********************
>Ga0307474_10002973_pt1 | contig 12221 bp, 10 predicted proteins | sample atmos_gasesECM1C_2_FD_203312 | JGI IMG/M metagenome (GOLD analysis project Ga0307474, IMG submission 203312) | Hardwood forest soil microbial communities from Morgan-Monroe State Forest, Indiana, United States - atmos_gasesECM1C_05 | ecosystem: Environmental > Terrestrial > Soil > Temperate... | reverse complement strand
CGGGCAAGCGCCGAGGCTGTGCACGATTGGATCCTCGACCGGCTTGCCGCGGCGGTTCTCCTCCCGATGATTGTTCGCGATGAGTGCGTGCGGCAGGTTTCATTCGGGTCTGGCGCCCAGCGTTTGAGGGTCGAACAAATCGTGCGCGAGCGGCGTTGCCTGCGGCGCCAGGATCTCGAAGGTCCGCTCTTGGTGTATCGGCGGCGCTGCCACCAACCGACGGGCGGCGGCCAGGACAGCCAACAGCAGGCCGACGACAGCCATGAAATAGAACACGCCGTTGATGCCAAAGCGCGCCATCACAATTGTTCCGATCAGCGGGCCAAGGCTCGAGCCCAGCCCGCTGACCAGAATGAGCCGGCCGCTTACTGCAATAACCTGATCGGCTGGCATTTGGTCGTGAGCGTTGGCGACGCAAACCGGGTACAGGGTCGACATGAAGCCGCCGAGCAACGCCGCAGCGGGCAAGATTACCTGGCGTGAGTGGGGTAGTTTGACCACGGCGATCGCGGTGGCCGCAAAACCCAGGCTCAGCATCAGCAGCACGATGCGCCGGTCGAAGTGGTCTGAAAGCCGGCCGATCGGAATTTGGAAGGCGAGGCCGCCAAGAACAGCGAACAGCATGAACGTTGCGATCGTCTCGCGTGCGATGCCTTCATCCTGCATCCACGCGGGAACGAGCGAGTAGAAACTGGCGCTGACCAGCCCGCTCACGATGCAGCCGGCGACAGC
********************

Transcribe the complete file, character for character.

>Ga0307474_10002973_pt1 | contig 12221 bp, 10 predicted proteins | sample atmos_gasesECM1C_2_FD_203312 | JGI IMG/M metagenome (GOLD analysis project Ga0307474, IMG submission 203312) | Hardwood forest soil microbial communities from Morgan-Monroe State Forest, Indiana, United States - atmos_gasesECM1C_05 | ecosystem: Environmental > Terrestrial > Soil > Temperate... | reverse complement strand
CGGGCAAGCGCCGAGGCTGTGCACGATTGGATCCTCGACCGGCTTGCCGCGGCGGTTCTCCTCCCGATGATTGTTCGCGATGAGTGCGTGCGGCAGGTTTCATTCGGGTCTGGCGCCCAGCGTTTGAGGGTCGAACAAATCGTGCGCGAGCGGCGTTGCCTGCGGCGCCAGGATCTCGAAGGTCCGCTCTTGGTGTATCGGCGGCGCTGCCACCAACCGACGGGCGGCGGCCAGGACAGCCAACAGCAGGCCGACGACAGCCATGAAATAGAACACGCCGTTGATGCCAAAGCGCGCCATCACAATTGTTCCGATCAGCGGGCCAAGGCTCGAGCCCAGCCCGCTGACCAGAATGAGCCGGCCGCTTACTGCAATAACCTGATCGGCTGGCATTTGGTCGTGAGCGTTGGCGACGCAAACCGGGTACAGGGTCGACATGAAGCCGCCGAGCAACGCCGCAGCGGGCAAGATTACCTGGCGTGAGTGGGGTAGTTTGACCACGGCGATCGCGGTGGCCGCAAAACCCAGGCTCAGCATCAGCAGCACGATGCGCCGGTCGAAGTGGTCTGAAAGCCGGCCGATCGGAATTTGGAAGGCGAGGCCGCCAAGAACAGCGAACAGCATGAACGTTGCGATCGTCTCGCGTGCGATGCCTTCATCCTGCATCCACGCGGGAACGAGCGAGTAGAAACTGGCGCTGACCAGCCCGCTCACGATGCAGCCGGCGACAGC